The approach by Cox and Stellick is quite interesting. Chapters on the individual games of the playoffs are interspersed with a deeper look at the players of this team and their careers before and after 67, as well as the general history of the Leafs itself during this time and how things were not well in the ranks of management with poor decision making by GM-Coach Punch Imlach that in effect gutted the team's future, as well as the misdeeds of co-owners Stafford Smythe and Harold Ballard that also helped run the team into the ground in the years that followed. Cox and Stellick also recount the details of sordid tales of sexual abuse by Maple Leaf Gardens employees that weren't known for decades, that was also sadly part of the fabric of this last era of winning hockey in Toronto.

About the only quibble I have with the book is their whitewash of disgraced Players Union head Alan Eagleson, whom they interviewed in regards to his role in trying to form the union at the time. It almost seemed like that in order to talk to Eagleson for this book, they had to promise to go easy on him regarding his later disgrace and frankly that doesn't speak too well of them. Aside from that, this book is the best I have ever seen that offers some well-written insight into what the NHL was like in the last years of the Original Six era, and even the casual hockey fan should be able to enjoy it.
HASH(0x9892ef18) out of 5 stars The '67 Leafs as a case study for the end of the Original 6 era Aug. 21 2007
By Craig MACKINNON - Published on Amazon.com
Format: Paperback
Damien Cox and Gord Stellick are both well-known within the hockey world, and both are intimately associated with the Leafs (Cox as one of the country's top 3 newspaper columnists based in Toronto, Stellick a former GM and current broadcaster). However, neither of these men are blatent "fans" of the team (unlike, for example, Don Cherry), so this book reads as impartial and balanced. In fact, while praising most of the players, the authors are downright critical of the management of the team. The overall thesis of the book is that the Leafs win in '67 caused the team's administration to remain buried in outdated managerial styles, when the game was fundamentally changing.

Basically, this book is more about the seismic shift in hockey that took place in the late '60s. Bobby Orr was revolutionising the position of defense, Alan Eagleson took up the union torch that Ted Lindsay failed to light, and the league doubled in size (which also caused teams to start looking to Europe for players). Against this backdrop, the Leafs were the last of the old-time teams. Management (and some players) was bitterly opposed to the union. In addition, corruption and nepotism surrounded the team, especially with regards to the junior system (the Rochester Americans farm team was more profitable than the Leafs, so that team was sometimes stacked at the expense of the Leafs). It is the conclusion that the Leafs management - especially Ballard, Stafford Smythe, and coach/GM Punch Imlach - destroyed the Leafs proud heritage through hubris and occasionally criminal activity, from which the team has yet to fully recover.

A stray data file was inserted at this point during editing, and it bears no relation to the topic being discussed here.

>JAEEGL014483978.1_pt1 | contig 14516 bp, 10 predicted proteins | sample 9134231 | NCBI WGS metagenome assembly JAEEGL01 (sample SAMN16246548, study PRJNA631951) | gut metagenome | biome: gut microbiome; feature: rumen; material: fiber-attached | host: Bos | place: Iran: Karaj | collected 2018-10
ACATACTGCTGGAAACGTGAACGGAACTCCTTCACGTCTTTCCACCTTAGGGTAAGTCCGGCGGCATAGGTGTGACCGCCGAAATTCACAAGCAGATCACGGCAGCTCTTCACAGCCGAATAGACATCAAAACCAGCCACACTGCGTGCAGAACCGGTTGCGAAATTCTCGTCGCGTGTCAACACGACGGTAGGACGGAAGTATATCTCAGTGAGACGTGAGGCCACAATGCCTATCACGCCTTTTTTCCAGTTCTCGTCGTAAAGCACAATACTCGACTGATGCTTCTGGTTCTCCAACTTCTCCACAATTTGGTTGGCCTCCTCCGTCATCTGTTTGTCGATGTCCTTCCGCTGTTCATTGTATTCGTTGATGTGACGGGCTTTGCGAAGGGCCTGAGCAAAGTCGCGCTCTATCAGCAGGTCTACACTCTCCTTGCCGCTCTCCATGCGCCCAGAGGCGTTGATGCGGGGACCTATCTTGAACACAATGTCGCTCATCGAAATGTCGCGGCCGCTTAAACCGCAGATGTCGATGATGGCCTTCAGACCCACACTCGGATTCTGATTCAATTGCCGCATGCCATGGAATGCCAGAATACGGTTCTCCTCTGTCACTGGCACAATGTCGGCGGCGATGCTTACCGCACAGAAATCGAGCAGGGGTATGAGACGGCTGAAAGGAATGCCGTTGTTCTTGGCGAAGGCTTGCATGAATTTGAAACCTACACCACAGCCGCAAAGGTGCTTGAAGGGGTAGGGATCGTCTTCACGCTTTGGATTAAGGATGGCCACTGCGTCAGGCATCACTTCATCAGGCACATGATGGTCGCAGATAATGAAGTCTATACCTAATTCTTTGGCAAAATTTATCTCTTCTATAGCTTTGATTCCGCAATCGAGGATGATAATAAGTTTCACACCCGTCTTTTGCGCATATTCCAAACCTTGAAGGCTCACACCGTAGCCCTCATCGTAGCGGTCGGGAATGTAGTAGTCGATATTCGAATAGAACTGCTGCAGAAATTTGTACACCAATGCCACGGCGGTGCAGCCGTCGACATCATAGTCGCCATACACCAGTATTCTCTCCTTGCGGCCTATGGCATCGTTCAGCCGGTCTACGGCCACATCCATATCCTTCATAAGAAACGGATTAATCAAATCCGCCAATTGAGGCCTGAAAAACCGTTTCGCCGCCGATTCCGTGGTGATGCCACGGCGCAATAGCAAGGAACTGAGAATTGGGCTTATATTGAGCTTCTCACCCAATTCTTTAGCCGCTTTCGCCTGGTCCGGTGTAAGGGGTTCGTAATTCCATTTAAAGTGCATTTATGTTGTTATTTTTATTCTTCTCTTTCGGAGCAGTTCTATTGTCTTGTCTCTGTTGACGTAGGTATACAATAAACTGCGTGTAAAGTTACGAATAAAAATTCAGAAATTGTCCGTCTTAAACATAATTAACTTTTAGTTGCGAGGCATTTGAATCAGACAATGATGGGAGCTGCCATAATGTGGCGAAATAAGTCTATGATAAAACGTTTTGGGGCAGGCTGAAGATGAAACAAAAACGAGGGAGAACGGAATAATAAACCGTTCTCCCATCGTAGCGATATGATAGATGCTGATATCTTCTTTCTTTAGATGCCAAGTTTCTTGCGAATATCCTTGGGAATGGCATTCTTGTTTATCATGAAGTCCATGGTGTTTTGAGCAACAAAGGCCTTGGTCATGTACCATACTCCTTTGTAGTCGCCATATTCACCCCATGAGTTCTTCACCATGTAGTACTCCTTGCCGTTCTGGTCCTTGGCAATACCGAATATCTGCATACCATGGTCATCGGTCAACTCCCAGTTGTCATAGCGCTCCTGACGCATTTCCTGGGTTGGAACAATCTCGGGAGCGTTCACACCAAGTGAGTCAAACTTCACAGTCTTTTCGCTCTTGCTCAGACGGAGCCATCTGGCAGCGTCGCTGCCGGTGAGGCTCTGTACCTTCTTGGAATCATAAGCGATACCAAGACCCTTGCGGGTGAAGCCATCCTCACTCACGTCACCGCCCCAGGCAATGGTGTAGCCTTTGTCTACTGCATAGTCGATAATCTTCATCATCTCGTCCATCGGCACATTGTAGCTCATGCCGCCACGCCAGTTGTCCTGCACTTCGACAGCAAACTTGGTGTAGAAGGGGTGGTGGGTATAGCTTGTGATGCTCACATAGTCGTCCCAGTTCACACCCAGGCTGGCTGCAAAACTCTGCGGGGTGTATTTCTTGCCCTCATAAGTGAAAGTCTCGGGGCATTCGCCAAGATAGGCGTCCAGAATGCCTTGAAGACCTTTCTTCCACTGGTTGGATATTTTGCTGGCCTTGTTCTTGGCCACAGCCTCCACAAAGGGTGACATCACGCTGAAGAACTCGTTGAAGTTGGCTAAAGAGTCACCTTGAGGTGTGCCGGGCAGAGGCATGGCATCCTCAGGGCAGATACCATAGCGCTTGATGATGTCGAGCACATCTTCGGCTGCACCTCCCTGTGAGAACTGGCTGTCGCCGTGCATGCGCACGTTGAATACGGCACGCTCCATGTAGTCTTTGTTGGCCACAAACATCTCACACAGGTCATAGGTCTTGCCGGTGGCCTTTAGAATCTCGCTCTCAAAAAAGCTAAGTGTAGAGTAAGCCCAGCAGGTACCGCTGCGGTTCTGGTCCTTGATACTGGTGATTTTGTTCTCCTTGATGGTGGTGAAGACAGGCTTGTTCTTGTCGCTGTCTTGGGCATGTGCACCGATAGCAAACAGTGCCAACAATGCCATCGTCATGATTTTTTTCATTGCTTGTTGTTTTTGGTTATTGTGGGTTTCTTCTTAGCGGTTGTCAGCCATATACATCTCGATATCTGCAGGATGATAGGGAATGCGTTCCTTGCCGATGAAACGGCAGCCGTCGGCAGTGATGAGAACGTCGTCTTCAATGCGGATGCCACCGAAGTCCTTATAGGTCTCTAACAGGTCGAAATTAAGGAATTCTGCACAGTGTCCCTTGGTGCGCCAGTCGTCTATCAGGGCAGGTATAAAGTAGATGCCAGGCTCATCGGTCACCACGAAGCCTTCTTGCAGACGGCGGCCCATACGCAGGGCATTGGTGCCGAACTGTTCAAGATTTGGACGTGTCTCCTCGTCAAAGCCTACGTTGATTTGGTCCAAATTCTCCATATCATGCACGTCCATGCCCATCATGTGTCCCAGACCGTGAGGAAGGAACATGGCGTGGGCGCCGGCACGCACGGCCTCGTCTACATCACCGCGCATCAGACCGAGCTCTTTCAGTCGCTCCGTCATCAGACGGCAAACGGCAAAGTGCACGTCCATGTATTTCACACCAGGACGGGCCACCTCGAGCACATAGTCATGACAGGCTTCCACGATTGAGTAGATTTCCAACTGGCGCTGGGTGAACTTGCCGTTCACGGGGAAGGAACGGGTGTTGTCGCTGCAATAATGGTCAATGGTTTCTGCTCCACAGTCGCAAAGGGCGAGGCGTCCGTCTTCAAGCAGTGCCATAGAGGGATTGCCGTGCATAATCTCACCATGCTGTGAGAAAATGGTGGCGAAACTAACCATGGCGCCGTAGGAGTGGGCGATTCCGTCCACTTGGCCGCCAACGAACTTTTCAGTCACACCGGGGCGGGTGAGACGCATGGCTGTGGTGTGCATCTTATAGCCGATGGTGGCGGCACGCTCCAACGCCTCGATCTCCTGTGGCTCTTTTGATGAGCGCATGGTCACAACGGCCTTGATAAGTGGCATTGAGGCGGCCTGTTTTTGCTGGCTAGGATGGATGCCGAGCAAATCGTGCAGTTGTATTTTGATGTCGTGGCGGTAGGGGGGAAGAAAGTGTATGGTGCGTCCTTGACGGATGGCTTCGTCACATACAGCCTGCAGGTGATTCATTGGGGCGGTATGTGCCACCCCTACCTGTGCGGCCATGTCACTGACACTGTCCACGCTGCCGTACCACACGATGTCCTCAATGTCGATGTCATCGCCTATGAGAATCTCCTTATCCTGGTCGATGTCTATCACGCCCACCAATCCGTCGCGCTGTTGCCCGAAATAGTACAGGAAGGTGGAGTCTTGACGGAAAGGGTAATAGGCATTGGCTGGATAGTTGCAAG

The book does, of course, cover the Stanley Cup playoffs for the '66-67 season on a game-by-game bases (the Leafs played 12 games in total), which act as chapter intermissions. The book jumps around in time and location, but generally each chapter focusses on some aspect of the Leafs or the hockey world in general. For example, there is a chapter on the family connections (the Conacher, Smythes, Imlachs, etc), one on the union, one on the defense corps. Certainly all the players on that team are given some space. The standard Leaf tidbits are also included - the story of Tim Horton's coffee/doughnut shop and his car-accident death, the story of Baun's overtime goal on a broken leg, etc. But most interesting are the lesser-known facts, e.g. how Bobby Orr was passed over by Imlach as an insignificant teenager.

However, all told, the book really just uses the Leafs team of '66-67 to describe the way the hockey world changed when expansion arrived. The book is better for it, and that is what makes it a valuable addition for any hockey fan, not just Leafs fans.
HASH(0x98937318) out of 5 stars Now this is a different hockey book Feb. 24 2014
By Diefenbaker the dog - Published on Amazon.com
Format: Kindle Edition
I read sports books on the side, my main interest is dull history tomes. And I generally like my sports books to be broader social histories.

Well, I had no idea what to expect when I picked this one up, but boy was I ever pleasantly surprised.

I won't go into details, you can read them, but this excellent book really puts the Leafs, the Original Six, and the hockey business under the microscope.

It ain't pretty, but it is a cracking good read.
HASH(0x98ce60b4) out of 5 stars One of The Best in Hockey Aug. 22 2009
By Hallauthor - Published on Amazon.com
Format: Paperback
I thoroughly enjoyed this book, and had particular appreciation for the attention that was paid to the Maple Leaf goaltenders from that time, all of whom had remarkable journeys. The only thing that made me hesitate from granting the fifth star was what has been opined before in these reviews...a glossing over of the crimes of Alan Eagleson.

Still, this is a great read, and a must-have for anyone who loved the Original Six.
HASH(0x985a6420) out of 5 stars 67 and more Jan. 27 2014
By Mark Ducharme - Published on Amazon.com
Format: Hardcover Verified Purchase
The book was interesting about how an aging team made its last run to a title.The authors did a good job in looking at the team from top to bottom.
There were some interesting segments on how the Leafs potential Dynasty still could have been maintained. They had chances to sign some of the greats in the game, but did not.It prevented them from maintaining a great run.